Occasional writings on the theory and practice of the Ramp.
With Culture Ramp‘s brief run drawing to a close, the editor examines the reasons it was never likely to succeed in the first place.
Exploring the history and development of everything from television and popular music to literature and the plastic arts.
The arts and criticism can contribute to deliberate culture, but they must first foster a more vibrant, inclusive conversation.
For a cyberpunk like Kenji Siratori, breaking the code of the text may be the only way to reassert the life of the author in the wake of Roland Barthes.
Why is narrative such a consistent feature of human culture? Perhaps because we need to practice consistency.
Twenty-two years is a long time to wait for the follow-up to Loveless, but that’s what it took to renew the promise of the early ’90s.
An exploration of the possibilities opened, and the avenues obscured, when changing technologies shape the way we communicate with one another.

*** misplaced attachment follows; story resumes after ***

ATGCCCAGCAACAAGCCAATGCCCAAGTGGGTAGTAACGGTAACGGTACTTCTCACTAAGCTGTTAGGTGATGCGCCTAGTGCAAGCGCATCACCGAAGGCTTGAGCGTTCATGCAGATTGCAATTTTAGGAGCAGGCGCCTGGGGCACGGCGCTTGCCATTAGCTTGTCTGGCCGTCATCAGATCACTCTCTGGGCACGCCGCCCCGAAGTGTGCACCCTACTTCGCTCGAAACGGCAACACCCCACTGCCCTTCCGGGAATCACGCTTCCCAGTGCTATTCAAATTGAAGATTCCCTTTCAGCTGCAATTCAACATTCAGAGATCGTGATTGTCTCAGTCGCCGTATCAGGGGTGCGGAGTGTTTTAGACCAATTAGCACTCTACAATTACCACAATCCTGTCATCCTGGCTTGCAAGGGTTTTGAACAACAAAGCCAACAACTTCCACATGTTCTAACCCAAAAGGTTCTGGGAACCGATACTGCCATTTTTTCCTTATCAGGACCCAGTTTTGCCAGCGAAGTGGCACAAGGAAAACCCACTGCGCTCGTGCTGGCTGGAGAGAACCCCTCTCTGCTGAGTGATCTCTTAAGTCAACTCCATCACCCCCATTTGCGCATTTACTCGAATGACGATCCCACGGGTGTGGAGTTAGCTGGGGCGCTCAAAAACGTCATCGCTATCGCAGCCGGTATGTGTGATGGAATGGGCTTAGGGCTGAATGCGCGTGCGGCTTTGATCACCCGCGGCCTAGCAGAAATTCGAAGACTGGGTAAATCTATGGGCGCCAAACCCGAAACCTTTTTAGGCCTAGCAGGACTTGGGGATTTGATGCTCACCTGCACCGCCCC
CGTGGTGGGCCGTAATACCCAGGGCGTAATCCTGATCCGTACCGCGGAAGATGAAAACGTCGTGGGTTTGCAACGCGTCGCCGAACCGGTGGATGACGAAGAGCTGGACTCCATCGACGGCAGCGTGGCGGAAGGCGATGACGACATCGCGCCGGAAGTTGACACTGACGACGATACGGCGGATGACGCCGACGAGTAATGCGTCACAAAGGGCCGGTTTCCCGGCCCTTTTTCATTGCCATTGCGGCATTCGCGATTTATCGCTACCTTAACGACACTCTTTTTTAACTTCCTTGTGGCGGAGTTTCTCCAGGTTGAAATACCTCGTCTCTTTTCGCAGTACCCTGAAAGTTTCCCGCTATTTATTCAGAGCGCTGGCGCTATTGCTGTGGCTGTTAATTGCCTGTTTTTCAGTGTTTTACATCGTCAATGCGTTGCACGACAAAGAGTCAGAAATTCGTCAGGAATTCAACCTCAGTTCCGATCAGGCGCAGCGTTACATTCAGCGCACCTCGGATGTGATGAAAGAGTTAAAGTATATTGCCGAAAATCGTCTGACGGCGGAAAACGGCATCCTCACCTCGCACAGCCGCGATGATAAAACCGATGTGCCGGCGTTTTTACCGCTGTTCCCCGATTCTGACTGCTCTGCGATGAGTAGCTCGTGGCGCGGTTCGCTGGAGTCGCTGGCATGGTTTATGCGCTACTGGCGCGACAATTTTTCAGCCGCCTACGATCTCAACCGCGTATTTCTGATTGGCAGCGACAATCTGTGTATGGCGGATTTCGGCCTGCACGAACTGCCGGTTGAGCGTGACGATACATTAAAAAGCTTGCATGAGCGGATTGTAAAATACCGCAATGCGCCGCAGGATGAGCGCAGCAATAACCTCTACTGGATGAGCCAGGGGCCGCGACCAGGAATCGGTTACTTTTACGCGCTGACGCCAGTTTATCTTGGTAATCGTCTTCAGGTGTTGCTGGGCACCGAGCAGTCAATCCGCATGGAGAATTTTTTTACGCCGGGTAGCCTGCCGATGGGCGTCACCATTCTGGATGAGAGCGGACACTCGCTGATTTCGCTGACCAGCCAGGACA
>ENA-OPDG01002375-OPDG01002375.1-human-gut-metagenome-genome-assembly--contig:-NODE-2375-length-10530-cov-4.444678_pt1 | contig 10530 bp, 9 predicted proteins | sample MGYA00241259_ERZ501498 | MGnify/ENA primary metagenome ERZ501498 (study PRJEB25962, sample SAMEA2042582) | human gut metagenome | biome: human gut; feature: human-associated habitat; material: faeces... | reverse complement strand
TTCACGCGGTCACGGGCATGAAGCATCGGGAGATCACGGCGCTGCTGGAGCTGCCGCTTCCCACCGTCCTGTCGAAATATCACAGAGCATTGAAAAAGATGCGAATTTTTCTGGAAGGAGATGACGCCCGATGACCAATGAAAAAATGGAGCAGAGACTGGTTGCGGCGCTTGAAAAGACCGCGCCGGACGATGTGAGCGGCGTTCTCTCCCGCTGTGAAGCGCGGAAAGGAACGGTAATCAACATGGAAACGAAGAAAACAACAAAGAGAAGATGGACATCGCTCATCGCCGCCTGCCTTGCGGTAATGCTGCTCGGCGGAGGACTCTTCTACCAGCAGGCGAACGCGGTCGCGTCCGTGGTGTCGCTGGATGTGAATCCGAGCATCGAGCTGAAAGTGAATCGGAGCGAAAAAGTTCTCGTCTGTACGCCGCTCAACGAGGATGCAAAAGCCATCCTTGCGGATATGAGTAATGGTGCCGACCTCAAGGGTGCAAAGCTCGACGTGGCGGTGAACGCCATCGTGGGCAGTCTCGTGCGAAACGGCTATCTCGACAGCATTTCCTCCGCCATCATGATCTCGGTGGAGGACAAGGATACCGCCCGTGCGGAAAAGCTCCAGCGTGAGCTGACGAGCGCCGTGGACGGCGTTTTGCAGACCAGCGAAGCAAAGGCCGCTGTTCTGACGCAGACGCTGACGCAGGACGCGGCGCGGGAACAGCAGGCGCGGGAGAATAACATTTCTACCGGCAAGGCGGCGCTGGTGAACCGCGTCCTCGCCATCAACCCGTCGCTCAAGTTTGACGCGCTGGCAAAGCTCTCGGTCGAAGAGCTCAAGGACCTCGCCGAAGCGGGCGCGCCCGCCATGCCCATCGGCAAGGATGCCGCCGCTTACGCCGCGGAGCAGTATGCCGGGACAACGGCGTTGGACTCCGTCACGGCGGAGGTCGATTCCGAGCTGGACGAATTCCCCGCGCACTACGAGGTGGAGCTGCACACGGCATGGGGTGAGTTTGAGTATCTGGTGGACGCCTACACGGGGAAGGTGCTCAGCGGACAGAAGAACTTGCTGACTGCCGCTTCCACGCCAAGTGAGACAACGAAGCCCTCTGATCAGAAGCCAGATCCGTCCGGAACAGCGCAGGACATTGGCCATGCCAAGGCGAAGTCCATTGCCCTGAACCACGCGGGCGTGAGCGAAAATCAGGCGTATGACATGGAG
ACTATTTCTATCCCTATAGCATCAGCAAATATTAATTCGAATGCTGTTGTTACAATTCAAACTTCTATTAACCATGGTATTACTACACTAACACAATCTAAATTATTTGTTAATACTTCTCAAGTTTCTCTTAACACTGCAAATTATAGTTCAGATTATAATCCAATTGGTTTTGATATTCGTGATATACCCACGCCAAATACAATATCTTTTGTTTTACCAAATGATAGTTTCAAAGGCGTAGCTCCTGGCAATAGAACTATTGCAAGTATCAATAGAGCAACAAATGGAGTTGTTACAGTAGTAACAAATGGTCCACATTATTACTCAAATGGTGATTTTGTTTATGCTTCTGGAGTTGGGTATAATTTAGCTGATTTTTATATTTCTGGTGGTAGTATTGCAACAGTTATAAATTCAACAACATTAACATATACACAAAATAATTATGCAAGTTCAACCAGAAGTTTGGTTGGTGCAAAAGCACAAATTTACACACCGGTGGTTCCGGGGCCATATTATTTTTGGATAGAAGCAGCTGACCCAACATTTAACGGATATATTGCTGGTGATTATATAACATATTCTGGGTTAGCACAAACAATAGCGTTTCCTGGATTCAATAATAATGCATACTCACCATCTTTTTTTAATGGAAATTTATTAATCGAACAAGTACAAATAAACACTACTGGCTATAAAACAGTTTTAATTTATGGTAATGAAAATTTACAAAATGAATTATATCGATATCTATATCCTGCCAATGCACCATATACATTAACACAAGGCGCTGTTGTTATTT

If publishing is one way we build a culture worth having, it’s imperative that we find a reliable way of paying for vital and thoughtful writing.
Does it matter that Maria Popova’s Brain Pickings makes money by linking to Amazon? Yes—but Popova is not the point.
Brick-and-mortar bookstores have to know their communities better to survive. If they’re not sure how to connect, maybe social media can show them how.
By reporting on promotional material as though it were news, Web publishers have redefined advertising to mean whatever enthusiasts don’t want to see. Consider the movie trailer.
How we play everything from luck to social interaction, childhood through adulthood, from the table top to the sports arena.
The coming generation of consoles may be the last gasp for the Age of Refinement, and with it, the opportunity for gamers to take control of their culture.
How do you make a meaningful game about the life of a woman whose death went unnoticed for years?
Arguments over whether or not Proteus qualifies as a game have less to do with our experience of playing it than with justifying it to others.
The widespread assumption that Nintendo is “missing out” on Tomb Raider says more about us than it does about the worth of the Wii-U.